Whatever you call it, machine learning is method of using historical data to make predictions about the future. The machine learns from those historical examples to build a model that can then be used to make predictions about new data.
For example, credit card companies need to detect fraudulent transactions in real-time so that they can block them. Losing money to fraud is a big problem to card providers, and detecting fraud is an ideal machine learning problem. Credit card providers have a mountain of historical transactions, some of which were flagged as being fraudulent. Using machine learning, the historical transactions can be used to train a model. That model is basically a machine that looks at a transaction and judges how likely it is to be fraud.
Another common example in the healthcare space is predicting patient outcomes. Suppose a patient goes to the ER and ends up getting an infection while they’re in the hospital. That’s a bad outcome for the patient (obviously), but also for the hospital and the insurance companies and so on. It’s in everyone’s interest to try to prevent these kinds of incidents.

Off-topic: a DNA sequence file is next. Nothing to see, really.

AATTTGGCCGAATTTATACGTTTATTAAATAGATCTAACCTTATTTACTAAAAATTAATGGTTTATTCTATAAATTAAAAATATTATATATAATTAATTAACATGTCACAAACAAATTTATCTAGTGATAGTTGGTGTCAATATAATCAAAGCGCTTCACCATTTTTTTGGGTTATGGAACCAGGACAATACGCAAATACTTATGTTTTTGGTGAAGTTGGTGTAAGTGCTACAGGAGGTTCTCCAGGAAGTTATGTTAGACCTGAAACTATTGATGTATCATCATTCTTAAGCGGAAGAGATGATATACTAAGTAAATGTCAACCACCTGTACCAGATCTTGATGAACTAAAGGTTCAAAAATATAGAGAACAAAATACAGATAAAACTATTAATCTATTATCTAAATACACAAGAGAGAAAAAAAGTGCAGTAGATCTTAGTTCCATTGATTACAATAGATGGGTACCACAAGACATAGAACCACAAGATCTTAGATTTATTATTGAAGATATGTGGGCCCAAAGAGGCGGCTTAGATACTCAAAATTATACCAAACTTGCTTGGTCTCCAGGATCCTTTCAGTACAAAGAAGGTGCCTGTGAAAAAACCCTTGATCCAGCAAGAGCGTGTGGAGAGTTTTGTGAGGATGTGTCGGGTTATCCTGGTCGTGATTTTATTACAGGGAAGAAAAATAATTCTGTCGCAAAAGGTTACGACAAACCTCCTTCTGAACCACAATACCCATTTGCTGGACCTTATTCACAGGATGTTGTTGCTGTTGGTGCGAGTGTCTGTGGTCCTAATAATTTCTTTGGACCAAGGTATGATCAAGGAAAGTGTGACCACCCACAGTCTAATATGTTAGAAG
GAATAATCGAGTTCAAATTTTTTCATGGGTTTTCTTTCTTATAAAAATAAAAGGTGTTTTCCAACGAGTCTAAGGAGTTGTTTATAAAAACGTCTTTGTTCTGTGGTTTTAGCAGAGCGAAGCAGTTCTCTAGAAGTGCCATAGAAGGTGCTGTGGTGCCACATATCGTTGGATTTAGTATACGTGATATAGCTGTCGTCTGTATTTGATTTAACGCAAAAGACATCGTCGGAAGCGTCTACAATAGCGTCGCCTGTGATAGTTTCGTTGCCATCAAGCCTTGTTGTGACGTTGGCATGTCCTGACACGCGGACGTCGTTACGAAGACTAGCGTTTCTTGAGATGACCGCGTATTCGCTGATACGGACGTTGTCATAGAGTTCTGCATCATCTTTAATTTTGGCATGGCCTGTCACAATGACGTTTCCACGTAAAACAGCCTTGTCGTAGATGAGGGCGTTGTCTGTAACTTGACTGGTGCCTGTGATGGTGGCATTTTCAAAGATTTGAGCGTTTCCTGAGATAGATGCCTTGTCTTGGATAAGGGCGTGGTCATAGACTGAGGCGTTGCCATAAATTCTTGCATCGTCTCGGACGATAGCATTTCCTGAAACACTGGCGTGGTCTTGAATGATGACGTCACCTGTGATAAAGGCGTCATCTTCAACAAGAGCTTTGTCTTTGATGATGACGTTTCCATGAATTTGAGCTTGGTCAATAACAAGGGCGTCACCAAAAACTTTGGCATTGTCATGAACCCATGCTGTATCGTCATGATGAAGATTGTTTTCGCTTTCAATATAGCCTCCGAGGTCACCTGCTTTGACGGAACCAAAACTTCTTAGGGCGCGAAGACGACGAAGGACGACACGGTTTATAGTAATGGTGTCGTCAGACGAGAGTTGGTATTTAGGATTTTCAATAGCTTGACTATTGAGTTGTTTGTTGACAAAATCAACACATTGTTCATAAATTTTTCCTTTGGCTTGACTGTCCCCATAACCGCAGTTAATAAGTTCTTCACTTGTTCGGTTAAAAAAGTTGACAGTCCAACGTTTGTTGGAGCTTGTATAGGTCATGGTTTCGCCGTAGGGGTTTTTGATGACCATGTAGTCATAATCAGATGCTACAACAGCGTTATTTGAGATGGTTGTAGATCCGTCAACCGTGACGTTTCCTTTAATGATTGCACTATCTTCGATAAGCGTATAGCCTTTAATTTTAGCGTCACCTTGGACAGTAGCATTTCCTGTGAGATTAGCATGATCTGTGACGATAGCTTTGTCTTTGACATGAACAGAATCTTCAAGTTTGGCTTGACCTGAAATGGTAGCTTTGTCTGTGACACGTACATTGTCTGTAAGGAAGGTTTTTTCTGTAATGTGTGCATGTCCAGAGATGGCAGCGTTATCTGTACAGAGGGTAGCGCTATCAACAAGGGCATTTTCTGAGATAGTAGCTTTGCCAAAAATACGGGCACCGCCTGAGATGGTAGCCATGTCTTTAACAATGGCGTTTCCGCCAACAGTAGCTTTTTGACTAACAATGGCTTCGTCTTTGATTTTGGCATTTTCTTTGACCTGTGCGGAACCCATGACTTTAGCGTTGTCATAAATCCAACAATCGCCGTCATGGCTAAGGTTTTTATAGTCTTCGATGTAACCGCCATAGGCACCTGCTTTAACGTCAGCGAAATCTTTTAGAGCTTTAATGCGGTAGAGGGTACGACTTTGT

Healthcare providers frequently use past patient data (including information on patients that both did and did not have a bad outcome) in order to build models that can predict whether or not a particular patient is likely to have a bad outcome in the future.
Machine learning models are very narrowly defined. They predict an event or a number. Is the patient going to get sicker? How much pipeline will my sales team generate next quarter? Will this potential customer respond to my marketing message? The models are designed to answer a very specific question by making a very specific prediction, and in turn become important inputs into AI solutions.
Artificial intelligence combines data, business logic, and predictions
Having a machine learning model is like having a superpower or a crystal ball. I can feed it data and it will make predictions about the future. These models can identify potentially bad loans before they default. They can forecast revenue out into the future. They can highlight places where crimes are likely to occur. The AI system is how you put them to practical use.
Let’s go back to the credit card fraud example. Suppose I could tell you by means of a machine learning model whether or not a transaction was likely to be fraudulent. What would you do? Even thinking about it for a minute makes it obvious that there’s a lot more work to do before you can start getting value out of that model.